Blame fate for Dr. Robert C. Brown, director of Cherrydale Veterinary Clinic in Arlington, Va., bumping into architect and analyst E. John Knapp, AIA, from Oregon, Wis., at a national conference. Dr. Brown wanted to renovate his hospital to improve traffic flow.
By Elizabeth A. Brown, senior associate editor
Blamefate for Dr. Robert C. Brown, director of Cherrydale Veterinary Clinicin Arlington, Va., bumping into architect and analyst E. John Knapp,AIA, from Oregon, Wis., at a national conference. Dr. Brown wanted torenovate his hospital to improve traffic flow.
After talking withKnapp, Dr. Brown decided to tear the clinic down and start anew. The950-square-foot hospital had a 26-year history in a stable community, soDr. Brown decided to expand to 1,200 square feet. Knapp estimated aseven-month project, but Dr. Brown had something quicker in mind. Knappspent six months drawing plans, then Dr. Brown turned to HittConstruction Co., a Fairfax, Va., firm that specializes in ultraquickturnarounds. They spent another six months planning details.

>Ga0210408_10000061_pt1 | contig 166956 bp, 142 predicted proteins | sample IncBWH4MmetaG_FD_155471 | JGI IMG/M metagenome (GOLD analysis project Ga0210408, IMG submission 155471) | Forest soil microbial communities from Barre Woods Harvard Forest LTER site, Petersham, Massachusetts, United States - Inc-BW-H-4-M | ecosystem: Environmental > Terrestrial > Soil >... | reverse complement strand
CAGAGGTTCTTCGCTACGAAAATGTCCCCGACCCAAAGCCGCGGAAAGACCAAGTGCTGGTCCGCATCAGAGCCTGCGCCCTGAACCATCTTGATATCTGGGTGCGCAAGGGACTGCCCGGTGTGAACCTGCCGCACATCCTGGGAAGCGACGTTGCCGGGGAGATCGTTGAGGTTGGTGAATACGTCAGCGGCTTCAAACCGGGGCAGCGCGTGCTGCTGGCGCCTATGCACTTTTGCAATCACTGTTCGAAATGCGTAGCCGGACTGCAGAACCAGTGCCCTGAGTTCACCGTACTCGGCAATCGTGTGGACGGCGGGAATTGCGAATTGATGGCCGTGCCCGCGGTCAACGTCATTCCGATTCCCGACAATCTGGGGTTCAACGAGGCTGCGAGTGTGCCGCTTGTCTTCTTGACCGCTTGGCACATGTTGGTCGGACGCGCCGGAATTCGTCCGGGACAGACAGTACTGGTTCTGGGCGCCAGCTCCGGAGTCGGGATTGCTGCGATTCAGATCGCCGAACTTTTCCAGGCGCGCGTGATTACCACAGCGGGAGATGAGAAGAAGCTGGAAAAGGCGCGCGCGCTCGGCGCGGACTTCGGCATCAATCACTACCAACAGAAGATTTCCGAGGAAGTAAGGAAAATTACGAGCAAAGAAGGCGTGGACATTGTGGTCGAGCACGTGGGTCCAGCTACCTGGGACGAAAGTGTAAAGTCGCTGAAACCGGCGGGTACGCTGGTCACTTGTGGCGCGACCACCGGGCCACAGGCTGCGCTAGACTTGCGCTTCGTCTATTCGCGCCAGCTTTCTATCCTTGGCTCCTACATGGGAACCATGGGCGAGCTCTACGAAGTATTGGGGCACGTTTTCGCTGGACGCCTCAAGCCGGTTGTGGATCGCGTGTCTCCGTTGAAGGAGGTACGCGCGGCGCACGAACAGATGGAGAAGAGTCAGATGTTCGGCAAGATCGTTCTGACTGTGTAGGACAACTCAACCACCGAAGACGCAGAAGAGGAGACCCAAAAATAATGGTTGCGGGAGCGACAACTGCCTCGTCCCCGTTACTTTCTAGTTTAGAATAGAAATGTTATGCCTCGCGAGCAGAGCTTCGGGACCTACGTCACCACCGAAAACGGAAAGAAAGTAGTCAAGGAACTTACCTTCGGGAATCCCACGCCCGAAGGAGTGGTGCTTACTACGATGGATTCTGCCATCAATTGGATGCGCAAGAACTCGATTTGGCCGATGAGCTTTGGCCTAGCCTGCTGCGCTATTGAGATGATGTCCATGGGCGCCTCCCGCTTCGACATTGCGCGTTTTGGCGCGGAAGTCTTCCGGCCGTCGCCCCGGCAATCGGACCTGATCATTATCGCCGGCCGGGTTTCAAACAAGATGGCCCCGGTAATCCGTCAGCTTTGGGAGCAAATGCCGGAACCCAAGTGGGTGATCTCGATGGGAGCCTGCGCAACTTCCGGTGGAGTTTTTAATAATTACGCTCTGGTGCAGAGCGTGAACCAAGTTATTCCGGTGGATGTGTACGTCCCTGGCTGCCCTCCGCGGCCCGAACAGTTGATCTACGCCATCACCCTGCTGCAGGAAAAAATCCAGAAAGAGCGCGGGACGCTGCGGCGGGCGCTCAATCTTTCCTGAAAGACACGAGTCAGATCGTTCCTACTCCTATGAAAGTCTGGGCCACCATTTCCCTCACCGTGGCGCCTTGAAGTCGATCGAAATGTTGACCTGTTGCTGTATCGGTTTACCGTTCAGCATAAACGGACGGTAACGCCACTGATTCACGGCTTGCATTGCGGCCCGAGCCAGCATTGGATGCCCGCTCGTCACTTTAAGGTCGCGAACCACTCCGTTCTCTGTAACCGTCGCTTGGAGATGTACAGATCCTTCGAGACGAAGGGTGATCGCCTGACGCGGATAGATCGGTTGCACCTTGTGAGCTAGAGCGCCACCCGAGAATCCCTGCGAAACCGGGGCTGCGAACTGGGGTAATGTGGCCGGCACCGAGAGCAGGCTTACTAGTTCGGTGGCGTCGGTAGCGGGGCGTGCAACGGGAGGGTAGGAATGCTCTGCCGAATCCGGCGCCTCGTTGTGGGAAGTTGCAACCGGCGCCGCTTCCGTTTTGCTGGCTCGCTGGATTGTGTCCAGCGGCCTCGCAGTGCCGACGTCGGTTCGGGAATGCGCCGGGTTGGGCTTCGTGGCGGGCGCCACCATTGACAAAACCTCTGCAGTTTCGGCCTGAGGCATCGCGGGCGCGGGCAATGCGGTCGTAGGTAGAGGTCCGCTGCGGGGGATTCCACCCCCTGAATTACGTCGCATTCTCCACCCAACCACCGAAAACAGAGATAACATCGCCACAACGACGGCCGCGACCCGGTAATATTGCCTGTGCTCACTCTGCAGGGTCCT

"Weplanned it so there'd be no surprises," says Dr. Brown. "We anticipatedevery detail, every bit of material we'd need. We even prepared to tentthe site in case of snow--which was necessary to complete theexterior."
Dr. Brown slated construction for two weeks inJanuary. Staff members moved furnishings out in two hours on Saturday,and construction workers demolished the hospital and hauled away rubbleby 6 a.m. Sunday morning, then worked 36 hours building piers. With 45people from all trades toiling on the site, the hospital rose in 12days. "Planning this project down to the last detail was the only way tokeep on schedule," Dr. Brown says.
Clients learned the hospitalwould close temporarily with two postcards and newsletter notices. Staffmembers switched phones to a business office so one of the six doctorswere on-call, and three area clinics handled emergencies.
Dr.Brown emphasizes the project wasn't more expensive than a traditionalprocess. "Subcontractors love it, because they get seven months of payin two weeks," he says. "You don't pay a premium for quick turnaround."The hospital even won a 1997 construction excellence certificate ofmerit from the Metropolitan Washington and Virginia chapters ofAssociated Builders and Contractors out of more than 500 entries forcommercial buildings under $2 million.
Dr. Brown encourages otherveterinarians to consider this quick building alternative. Constructiondidn't harm practice revenue, and impressed clients are rapidly payingfor the new facility.
June 1998 VeterinaryEconomics